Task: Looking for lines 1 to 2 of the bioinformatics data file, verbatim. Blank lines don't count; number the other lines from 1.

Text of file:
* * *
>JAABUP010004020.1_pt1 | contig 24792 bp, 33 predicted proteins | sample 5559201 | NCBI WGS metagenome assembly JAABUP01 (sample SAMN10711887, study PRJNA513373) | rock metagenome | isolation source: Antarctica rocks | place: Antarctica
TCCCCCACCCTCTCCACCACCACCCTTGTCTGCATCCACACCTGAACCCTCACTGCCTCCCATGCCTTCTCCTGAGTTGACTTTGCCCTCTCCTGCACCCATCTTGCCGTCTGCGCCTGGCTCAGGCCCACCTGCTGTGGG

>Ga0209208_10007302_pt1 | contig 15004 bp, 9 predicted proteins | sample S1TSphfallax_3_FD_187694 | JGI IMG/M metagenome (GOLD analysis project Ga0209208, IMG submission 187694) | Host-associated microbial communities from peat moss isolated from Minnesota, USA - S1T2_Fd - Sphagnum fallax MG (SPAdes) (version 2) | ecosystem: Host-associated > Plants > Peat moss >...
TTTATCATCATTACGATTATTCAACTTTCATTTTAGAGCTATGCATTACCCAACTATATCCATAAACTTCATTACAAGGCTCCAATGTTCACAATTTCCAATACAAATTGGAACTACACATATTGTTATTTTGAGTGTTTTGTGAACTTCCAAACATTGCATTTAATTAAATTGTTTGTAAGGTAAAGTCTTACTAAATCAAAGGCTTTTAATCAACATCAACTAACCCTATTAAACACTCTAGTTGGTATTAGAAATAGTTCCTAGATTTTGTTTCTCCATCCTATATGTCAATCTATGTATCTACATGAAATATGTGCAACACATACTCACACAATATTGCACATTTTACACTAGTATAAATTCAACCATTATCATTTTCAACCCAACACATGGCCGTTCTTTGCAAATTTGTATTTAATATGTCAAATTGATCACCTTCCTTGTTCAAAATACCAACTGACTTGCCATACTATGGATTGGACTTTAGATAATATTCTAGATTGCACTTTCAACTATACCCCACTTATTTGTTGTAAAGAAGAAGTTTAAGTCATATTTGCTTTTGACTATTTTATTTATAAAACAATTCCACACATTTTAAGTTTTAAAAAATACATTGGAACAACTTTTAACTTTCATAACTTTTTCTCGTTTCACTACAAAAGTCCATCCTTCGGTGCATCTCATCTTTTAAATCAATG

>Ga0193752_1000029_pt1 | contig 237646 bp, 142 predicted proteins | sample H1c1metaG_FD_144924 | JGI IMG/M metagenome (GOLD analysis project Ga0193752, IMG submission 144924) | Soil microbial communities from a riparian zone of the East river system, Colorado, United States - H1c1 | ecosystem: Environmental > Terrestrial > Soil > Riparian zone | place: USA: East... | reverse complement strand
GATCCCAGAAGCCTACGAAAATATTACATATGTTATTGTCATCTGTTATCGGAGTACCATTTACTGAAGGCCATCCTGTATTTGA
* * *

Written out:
>JAABUP010004020.1_pt1 | contig 24792 bp, 33 predicted proteins | sample 5559201 | NCBI WGS metagenome assembly JAABUP01 (sample SAMN10711887, study PRJNA513373) | rock metagenome | isolation source: Antarctica rocks | place: Antarctica
TCCCCCACCCTCTCCACCACCACCCTTGTCTGCATCCACACCTGAACCCTCACTGCCTCCCATGCCTTCTCCTGAGTTGACTTTGCCCTCTCCTGCACCCATCTTGCCGTCTGCGCCTGGCTCAGGCCCACCTGCTGTGGG